Being PregnantPost-deliveryPregnancyWomen's Health

Episiotomy: The Unkindest Cut of All?

 

US_Navy_doctors_deliver_a_healthy_baby_-b

 

Episiotomy: The Unkindest Cut of All?

An episiotomy is a surgical procedure often preformed during a natural delivery. Here’s what moms-to-be need to know.

What is an episiotomy?

Called “the unkindest cut of all” by opponents, an episiotomy may be the least discussed, but most likely surgical procedure you could undergo in the delivery room.

While everyone knows that there is a possibility that a Caesarean section may be required to deliver a baby, not everyone knows that obstetricians may decide that help a natural birth along with a small incision called an episiotomy. This surgical procedure involves making a cut from the vagina into the perineum (the muscle between the vagina and the rectum) to make a little extra room so that the baby’s head can emerge. “An episiotomy should only be preformed when the baby’s head is stretching the perineum, and the perineum appears as if it will or tear,” says Dr. Nevine El Hefnawi, professor of obstetrics and gynecology at Cairo University.

Dr. El Hefnawi notes that there are two types of incisions: an incision that cuts into the perineum at an angle, and an incision that creates a straight opening from the vagina towards the rectum. Dr. El Hefnawi prefers the straight incision because it heals with much less discomfort, although it carries an increased risk of tearing.

Why is it preformed?

Some people oppose episiotomies, saying that the procedure is often unnecessary and may cause the mother more discomfort than a small tear would. However, many doctors prefer an episiotomy incision to a tear because they say that the neat edges of an incision are easier to repair, while a tear is usually jagged and may be larger than necessary. An episiotomy is regarded as a minor procedure, and it requires only local anesthesia. Sometimes, no anesthesia is needed because, as Dr. El Hefnawi explains, “If the baby’s head is stretching the perineum, an episiotomy can be performed without the patient feeling it, as that area is numb due to the pressure of the baby’s head.” Afterwards, the incision is usually stitched up under local anesthesia.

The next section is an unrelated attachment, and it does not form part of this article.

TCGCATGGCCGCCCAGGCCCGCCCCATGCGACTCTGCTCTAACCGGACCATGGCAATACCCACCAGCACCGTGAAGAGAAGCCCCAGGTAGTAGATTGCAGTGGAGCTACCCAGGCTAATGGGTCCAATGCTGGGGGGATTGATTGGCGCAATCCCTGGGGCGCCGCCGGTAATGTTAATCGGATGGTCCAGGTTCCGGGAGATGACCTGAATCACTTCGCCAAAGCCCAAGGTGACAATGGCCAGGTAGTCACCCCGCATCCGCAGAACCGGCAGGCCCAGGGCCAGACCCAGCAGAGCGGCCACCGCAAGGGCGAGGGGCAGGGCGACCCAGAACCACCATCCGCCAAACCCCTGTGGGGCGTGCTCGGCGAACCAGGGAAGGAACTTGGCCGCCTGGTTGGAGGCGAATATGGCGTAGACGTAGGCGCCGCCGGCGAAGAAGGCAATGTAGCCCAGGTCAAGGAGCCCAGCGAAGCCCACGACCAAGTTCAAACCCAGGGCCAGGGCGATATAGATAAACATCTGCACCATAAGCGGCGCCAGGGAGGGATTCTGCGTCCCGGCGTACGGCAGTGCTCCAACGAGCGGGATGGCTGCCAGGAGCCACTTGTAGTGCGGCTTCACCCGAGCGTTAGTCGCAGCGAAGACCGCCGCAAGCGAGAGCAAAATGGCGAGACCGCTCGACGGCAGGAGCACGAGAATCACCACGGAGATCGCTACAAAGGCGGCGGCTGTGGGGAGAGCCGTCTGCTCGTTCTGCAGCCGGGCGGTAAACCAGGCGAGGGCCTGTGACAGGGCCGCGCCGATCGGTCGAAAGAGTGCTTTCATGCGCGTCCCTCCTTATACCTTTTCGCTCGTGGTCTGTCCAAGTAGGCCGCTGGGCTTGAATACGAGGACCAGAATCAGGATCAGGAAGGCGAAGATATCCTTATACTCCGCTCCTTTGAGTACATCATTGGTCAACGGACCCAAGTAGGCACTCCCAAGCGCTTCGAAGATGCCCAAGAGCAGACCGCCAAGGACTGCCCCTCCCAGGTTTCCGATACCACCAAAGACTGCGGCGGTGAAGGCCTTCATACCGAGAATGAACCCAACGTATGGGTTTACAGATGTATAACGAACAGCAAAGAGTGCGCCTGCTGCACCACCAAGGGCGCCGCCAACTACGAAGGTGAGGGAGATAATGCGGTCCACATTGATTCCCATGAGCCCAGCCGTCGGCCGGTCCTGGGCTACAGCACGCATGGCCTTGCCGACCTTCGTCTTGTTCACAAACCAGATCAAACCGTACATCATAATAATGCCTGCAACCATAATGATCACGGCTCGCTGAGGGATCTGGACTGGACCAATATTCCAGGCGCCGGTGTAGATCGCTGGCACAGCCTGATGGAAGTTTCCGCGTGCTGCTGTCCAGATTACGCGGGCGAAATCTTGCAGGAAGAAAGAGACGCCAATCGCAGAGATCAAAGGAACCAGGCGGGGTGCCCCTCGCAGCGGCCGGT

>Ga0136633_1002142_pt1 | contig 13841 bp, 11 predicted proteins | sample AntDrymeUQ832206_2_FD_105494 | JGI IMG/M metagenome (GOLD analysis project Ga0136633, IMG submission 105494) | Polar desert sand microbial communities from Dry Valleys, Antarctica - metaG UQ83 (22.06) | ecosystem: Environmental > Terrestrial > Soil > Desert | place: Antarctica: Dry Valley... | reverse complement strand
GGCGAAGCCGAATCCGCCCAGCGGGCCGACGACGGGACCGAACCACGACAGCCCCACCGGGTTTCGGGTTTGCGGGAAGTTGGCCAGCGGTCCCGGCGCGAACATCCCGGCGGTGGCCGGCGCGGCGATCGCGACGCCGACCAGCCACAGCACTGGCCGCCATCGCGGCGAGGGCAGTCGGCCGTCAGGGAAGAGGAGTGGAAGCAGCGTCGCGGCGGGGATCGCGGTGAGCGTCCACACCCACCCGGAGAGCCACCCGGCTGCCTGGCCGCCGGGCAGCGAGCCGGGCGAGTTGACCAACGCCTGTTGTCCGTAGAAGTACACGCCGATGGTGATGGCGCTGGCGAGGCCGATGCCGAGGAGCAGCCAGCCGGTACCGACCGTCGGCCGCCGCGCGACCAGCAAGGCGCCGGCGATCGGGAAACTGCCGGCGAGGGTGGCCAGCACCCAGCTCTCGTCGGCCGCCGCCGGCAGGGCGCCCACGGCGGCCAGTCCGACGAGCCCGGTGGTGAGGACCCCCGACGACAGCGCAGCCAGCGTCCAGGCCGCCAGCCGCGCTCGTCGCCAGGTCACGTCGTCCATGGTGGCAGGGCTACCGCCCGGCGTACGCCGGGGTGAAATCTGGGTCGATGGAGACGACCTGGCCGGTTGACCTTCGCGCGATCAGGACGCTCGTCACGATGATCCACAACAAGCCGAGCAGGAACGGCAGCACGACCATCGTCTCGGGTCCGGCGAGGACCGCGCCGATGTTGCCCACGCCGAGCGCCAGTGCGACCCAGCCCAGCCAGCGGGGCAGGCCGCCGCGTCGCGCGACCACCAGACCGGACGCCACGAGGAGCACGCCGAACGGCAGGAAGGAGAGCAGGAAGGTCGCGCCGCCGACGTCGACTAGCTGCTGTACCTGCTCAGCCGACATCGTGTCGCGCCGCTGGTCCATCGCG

Although doctors consider the episiotomy to be a minor procedure, many new mothers find the incision quite painful after the birth and an added discomfort while they are recovering from delivery. For expectant mothers getting ready for childbirth, there is good news, however. Some factors determining whether or not you’ll need an episiotomy are in your hands, and even if you do have one, knowing how to take care of your incision can help you ease the discomfort.

What to do before you give birth?

While no doctor will promise that you won’t need an episiotomy, discussing the procedure with him or her before you deliver can help. Some doctors may not be willing to talk readily about the procedure, but pursue the conversation and ask about the steps you can take to try to prevent your having an episiotomy in the first place.